Skottie Young’s Little Marvels are back and bigger than ever.
In Giant-Size Little Marvels: AVX, Young is expanding his Little Marvels past the cover and into a full-length story. Taking place in the Battleworld territory of Marville, Giant-Size Little Marvels: AVX tells the tale of two rival gangs of kids in a cartoon-inspired town that just might not be big enough for the both of them.
Giant-Size Little Marvels: AVX is something of a dream project for writer/artist Young, who describes the book as his chance to “be the comic strip artist I always wanted to be.” Newsarama recently spoke with Young ahead of the book's June 3 release, talking about the project, discovering his influences and inspirations for Giant-Sized Little Marvels: AVX, and the genesis of the title as part of Secret Wars.
Newsarama: What can you tell us about the territory where Giant-Size Little Marvels: AVX takes place?
Skottie Young: It’s called Marville. I think of it like any town you find in a cartoon like The Simpsons, or Regular Show, etc, where each day something crazy happens and everything resets the next day. So you can have endless amounts of insane events and fights between the characters. The fun can go on forever.
Nrama: How did you get started doing the Little Marvels covers? Was it an idea you had, or did it evolve from somewhere else like Art Adams' X-Babies or manga's chibi style?
Young: I did covers for a short-lived X-Babies series around 09. Funny how much they’ve taken off now but then they came and went. But Shelton at HeroesCon liked them and asked me to do them on the badges one year. A few years later, Midtown comics asked for an AvX #1 cover and to make them all kids. I’m not sure who asked specifically. But I did that cover. The comic and the poster they made from it was a big hit and here were are 3 years and 100+ covers later, still going.
Nrama: What’s the process of expanding something like the Little Marvels to be a part of an event like Secret Wars?
Young: There really isn’t much of a process other than knowing the boundaries of the structure of the stories being told in Secret Wars and fitting in that. I’m pretty free to cut loose and have fun.
Nrama: Will Giant-Size Little Marvels: AVX tie into the main story of Secret Wars?
Young: Yes. All the main plot points will be revealed between the Food Cart battle and the Tree House Wars, haha.
It will tie into the landscape of Secret Wars but the story isn’t weaved into the main book, no. This is the story of my territory.
Nrama: We know why the big Avengers and X-Men went to battle – what brings the Little Marvels versions into conflict?
Young: They’re kids that have way too much power. Kids are always in competition mode. Who can beat who at this or that. That’s really all I wanted to do. Let them be actual kids. Most of the time that just means showing off and getting hurt in the process. Getting up and doing it again. And giving each other a fist bump and saying they’ll see each other tomorrow.
Nrama: Are the Little Marvels native to their own destroyed universe, or will we see their origins as part of Secret Wars?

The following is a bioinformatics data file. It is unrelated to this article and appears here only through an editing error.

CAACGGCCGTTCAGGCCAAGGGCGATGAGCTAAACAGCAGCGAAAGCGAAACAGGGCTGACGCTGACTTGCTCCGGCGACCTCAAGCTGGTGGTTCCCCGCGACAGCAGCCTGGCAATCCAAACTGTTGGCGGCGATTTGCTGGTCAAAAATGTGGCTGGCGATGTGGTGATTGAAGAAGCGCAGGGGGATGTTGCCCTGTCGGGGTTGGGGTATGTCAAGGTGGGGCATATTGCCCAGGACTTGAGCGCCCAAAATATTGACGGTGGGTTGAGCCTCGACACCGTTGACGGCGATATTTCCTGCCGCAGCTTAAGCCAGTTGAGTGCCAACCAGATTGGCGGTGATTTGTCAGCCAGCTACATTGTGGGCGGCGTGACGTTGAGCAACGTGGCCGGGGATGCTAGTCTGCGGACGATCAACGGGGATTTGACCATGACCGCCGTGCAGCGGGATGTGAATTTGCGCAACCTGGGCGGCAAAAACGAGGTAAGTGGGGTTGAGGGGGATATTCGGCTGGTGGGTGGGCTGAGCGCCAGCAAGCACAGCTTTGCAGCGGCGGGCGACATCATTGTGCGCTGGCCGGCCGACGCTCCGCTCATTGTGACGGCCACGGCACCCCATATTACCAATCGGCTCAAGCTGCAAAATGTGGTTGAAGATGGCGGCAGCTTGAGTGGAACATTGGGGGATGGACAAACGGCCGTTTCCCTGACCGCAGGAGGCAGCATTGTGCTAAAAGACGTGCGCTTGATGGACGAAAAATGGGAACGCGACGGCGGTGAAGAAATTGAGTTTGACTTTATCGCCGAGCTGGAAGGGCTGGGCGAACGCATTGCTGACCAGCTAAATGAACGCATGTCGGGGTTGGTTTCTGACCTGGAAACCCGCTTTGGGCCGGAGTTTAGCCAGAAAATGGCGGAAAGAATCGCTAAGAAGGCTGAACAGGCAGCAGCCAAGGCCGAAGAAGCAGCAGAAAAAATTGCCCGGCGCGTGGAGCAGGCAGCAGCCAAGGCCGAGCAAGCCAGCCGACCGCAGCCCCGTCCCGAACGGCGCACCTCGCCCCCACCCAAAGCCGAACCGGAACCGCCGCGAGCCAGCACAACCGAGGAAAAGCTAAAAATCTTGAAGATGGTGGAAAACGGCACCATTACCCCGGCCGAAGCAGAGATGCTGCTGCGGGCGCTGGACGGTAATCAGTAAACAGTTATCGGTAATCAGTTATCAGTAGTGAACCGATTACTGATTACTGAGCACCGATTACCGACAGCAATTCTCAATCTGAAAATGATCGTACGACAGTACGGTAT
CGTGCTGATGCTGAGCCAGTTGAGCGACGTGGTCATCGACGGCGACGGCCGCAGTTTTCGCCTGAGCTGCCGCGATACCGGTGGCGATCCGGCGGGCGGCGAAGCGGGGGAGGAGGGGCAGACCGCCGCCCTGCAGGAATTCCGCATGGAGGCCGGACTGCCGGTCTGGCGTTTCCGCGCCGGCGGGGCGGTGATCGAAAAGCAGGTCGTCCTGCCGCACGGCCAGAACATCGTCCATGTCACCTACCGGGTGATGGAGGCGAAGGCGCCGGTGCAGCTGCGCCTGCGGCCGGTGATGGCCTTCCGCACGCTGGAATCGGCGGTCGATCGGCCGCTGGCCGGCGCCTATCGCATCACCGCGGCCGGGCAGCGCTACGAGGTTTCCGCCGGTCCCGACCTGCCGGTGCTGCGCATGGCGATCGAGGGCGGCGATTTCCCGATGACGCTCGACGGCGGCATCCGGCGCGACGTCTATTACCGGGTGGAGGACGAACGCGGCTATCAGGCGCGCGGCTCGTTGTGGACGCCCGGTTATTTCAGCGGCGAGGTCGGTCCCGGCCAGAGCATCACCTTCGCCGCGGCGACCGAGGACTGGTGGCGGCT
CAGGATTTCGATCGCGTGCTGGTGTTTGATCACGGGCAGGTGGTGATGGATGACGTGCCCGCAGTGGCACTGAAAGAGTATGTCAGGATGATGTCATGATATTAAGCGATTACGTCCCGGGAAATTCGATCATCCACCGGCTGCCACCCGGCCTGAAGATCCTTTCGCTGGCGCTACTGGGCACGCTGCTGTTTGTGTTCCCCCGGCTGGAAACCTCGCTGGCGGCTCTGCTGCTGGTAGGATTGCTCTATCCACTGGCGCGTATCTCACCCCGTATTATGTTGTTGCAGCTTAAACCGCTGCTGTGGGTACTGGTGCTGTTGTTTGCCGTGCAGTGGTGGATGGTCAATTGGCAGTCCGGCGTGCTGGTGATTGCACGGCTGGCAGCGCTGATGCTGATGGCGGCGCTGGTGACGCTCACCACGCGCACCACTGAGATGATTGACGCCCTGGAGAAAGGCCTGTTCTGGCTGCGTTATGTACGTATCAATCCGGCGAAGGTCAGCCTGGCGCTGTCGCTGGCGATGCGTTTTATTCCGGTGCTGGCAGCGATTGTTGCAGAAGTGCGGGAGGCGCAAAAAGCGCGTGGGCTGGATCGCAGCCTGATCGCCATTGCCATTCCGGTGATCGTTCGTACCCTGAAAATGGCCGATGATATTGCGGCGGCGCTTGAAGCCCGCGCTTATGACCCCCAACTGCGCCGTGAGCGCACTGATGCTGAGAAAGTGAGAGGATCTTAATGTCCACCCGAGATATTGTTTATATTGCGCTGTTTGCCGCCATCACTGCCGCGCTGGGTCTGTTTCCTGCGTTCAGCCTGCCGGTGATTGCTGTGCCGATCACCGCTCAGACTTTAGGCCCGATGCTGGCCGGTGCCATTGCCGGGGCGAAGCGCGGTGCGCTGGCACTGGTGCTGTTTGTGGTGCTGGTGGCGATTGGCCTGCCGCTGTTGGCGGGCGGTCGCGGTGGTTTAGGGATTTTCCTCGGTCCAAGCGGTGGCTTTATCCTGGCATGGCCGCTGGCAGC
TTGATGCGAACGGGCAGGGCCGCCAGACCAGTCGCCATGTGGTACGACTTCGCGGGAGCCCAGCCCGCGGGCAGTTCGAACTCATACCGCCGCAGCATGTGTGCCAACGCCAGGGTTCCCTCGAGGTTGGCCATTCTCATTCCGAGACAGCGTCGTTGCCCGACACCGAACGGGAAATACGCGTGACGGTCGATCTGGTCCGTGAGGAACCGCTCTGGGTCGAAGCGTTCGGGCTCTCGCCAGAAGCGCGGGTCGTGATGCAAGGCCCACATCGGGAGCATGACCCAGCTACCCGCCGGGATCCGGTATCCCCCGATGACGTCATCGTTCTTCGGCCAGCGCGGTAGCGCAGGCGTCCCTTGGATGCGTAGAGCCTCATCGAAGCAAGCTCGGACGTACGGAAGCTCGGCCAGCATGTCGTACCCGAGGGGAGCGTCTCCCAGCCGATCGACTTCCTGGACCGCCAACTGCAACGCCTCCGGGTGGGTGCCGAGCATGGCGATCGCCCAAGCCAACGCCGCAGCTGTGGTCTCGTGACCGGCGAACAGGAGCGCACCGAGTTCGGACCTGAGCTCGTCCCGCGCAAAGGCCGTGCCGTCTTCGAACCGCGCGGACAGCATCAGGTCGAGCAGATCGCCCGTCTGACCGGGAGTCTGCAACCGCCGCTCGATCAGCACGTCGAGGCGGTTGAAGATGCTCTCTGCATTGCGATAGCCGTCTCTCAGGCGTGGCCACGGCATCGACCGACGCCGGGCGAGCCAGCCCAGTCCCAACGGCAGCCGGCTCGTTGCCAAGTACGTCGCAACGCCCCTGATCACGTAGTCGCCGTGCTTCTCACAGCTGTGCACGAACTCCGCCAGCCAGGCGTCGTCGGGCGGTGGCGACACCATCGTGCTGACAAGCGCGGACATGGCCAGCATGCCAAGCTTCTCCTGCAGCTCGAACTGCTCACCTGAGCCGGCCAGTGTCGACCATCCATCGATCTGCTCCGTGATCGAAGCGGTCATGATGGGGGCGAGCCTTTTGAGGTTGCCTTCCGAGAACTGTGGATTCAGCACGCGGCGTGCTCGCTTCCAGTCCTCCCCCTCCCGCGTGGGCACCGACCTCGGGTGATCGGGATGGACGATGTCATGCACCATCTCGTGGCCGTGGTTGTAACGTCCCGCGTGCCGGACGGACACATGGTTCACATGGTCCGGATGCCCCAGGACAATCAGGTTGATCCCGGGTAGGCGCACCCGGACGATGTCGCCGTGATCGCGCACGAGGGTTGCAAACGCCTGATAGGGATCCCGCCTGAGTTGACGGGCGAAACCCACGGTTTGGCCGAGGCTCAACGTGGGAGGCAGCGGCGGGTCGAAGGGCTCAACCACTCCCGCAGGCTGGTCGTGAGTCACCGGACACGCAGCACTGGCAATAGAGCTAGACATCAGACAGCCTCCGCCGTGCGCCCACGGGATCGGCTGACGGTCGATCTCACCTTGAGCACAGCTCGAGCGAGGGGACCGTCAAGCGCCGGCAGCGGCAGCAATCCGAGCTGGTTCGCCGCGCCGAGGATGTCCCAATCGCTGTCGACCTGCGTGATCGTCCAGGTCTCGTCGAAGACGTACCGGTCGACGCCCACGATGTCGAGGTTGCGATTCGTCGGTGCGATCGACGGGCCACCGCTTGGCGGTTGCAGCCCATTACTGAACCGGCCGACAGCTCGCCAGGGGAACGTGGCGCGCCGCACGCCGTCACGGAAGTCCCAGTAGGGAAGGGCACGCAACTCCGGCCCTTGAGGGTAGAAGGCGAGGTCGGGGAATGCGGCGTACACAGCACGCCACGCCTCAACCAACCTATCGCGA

Young: Marville just exists. We jump into a day that’s like any other day. These kids live in houses and have parents and go to school. There is no deep origin other than their parents all did grown up stuff and then they are all born and now blast each other with eye lasers and hand cannons. It’s as if the world has always existed this way and we get to step into a regular day.
Nrama: How did the Little Marvels get embroiled in Secret Wars? Did Marvel come to you, or did you pitch the concept?
Young: I’ve brought up the idea of doing a series since I started doing the covers but timing was always an issue for them and for me. Secret Wars seemed to make sense and they just asked me. The covers have been a great proving ground that people enjoy this take on their favorite Marvel heroes. From there, it was taking the same point of view I have on the covers and writing a story.
Nrama: What makes the Little Marvels so much fun to write and draw?
Young: It’s me getting to be the comic strip artist I wanted to be when i was young. Reading Mad Magazine, Calvin and Hobbes, and Farside left a pretty big impression on me. The covers have been telling mini stories in one image. This series let’s me do that in the long form. I get to draw any marvel character I want, as a kid, and make it funny. There’s nothing not fun about that.
Nrama: You’ve mentioned before that watching cartoons with your son provided inspiration for some of Giant-Size Little Marvels: AVX. Can you tell us how you draw on the experience of spending time with your son in creating comics?
Young: Kids are fascinating to watch. My son is five. He can be talking to you about something very real and with in 3 seconds he can be pretending to be walking through a secret door into a magical world where he starts talking to a dragon. Like right there in front you. He’s doing this. He doesn’t get embarrassed or worry about what anyone thinks of him. At that moment inspiration hit him and he followed it. As a storyteller, that’s an amazing thing to witness. It reminds you to have fun and follow those crazy notions. Who cares what people think. Just do it.
Nrama: What makes Giant-Size Little Marvels: AVX a must read even for those not picking up the main Secret Wars title?
Young: It contains the real ending to Lost. The one everyone thought they would get. Other than that, it’s a fun book for everyone. Really, everyone. You can have a blast with it and it’s great to give to a kid that might be ready for comics.